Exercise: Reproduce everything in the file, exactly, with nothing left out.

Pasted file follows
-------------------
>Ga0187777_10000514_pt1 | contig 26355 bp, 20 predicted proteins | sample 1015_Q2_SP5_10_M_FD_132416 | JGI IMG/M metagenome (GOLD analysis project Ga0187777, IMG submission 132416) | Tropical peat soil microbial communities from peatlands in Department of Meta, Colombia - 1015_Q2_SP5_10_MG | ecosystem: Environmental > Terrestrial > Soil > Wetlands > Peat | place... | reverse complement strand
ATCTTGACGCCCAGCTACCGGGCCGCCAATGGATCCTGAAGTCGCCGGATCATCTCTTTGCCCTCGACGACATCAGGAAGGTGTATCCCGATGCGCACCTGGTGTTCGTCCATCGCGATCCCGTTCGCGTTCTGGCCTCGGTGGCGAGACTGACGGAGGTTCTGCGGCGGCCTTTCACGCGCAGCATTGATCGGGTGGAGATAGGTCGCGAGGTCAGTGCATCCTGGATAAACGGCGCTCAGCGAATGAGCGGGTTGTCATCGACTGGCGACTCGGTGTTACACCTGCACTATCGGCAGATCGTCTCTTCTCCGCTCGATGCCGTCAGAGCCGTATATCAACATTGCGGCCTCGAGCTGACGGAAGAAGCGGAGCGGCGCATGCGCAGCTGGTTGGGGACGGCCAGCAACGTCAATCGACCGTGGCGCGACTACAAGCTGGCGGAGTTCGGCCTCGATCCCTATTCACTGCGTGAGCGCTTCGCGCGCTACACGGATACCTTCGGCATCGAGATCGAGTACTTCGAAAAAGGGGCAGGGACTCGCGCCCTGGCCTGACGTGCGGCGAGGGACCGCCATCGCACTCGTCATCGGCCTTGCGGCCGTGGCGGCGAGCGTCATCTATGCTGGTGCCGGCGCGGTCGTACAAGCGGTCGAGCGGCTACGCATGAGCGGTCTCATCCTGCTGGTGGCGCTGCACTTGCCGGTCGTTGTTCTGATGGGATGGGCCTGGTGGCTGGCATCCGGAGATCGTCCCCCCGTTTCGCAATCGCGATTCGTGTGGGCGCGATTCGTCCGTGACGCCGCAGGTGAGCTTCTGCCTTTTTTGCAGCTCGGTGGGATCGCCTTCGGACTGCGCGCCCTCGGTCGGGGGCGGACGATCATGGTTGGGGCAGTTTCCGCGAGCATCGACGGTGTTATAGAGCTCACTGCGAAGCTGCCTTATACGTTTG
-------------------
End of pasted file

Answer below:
>Ga0187777_10000514_pt1 | contig 26355 bp, 20 predicted proteins | sample 1015_Q2_SP5_10_M_FD_132416 | JGI IMG/M metagenome (GOLD analysis project Ga0187777, IMG submission 132416) | Tropical peat soil microbial communities from peatlands in Department of Meta, Colombia - 1015_Q2_SP5_10_MG | ecosystem: Environmental > Terrestrial > Soil > Wetlands > Peat | place... | reverse complement strand
ATCTTGACGCCCAGCTACCGGGCCGCCAATGGATCCTGAAGTCGCCGGATCATCTCTTTGCCCTCGACGACATCAGGAAGGTGTATCCCGATGCGCACCTGGTGTTCGTCCATCGCGATCCCGTTCGCGTTCTGGCCTCGGTGGCGAGACTGACGGAGGTTCTGCGGCGGCCTTTCACGCGCAGCATTGATCGGGTGGAGATAGGTCGCGAGGTCAGTGCATCCTGGATAAACGGCGCTCAGCGAATGAGCGGGTTGTCATCGACTGGCGACTCGGTGTTACACCTGCACTATCGGCAGATCGTCTCTTCTCCGCTCGATGCCGTCAGAGCCGTATATCAACATTGCGGCCTCGAGCTGACGGAAGAAGCGGAGCGGCGCATGCGCAGCTGGTTGGGGACGGCCAGCAACGTCAATCGACCGTGGCGCGACTACAAGCTGGCGGAGTTCGGCCTCGATCCCTATTCACTGCGTGAGCGCTTCGCGCGCTACACGGATACCTTCGGCATCGAGATCGAGTACTTCGAAAAAGGGGCAGGGACTCGCGCCCTGGCCTGACGTGCGGCGAGGGACCGCCATCGCACTCGTCATCGGCCTTGCGGCCGTGGCGGCGAGCGTCATCTATGCTGGTGCCGGCGCGGTCGTACAAGCGGTCGAGCGGCTACGCATGAGCGGTCTCATCCTGCTGGTGGCGCTGCACTTGCCGGTCGTTGTTCTGATGGGATGGGCCTGGTGGCTGGCATCCGGAGATCGTCCCCCCGTTTCGCAATCGCGATTCGTGTGGGCGCGATTCGTCCGTGACGCCGCAGGTGAGCTTCTGCCTTTTTTGCAGCTCGGTGGGATCGCCTTCGGACTGCGCGCCCTCGGTCGGGGGCGGACGATCATGGTTGGGGCAGTTTCCGCGAGCATCGACGGTGTTATAGAGCTCACTGCGAAGCTGCCTTATACGTTTG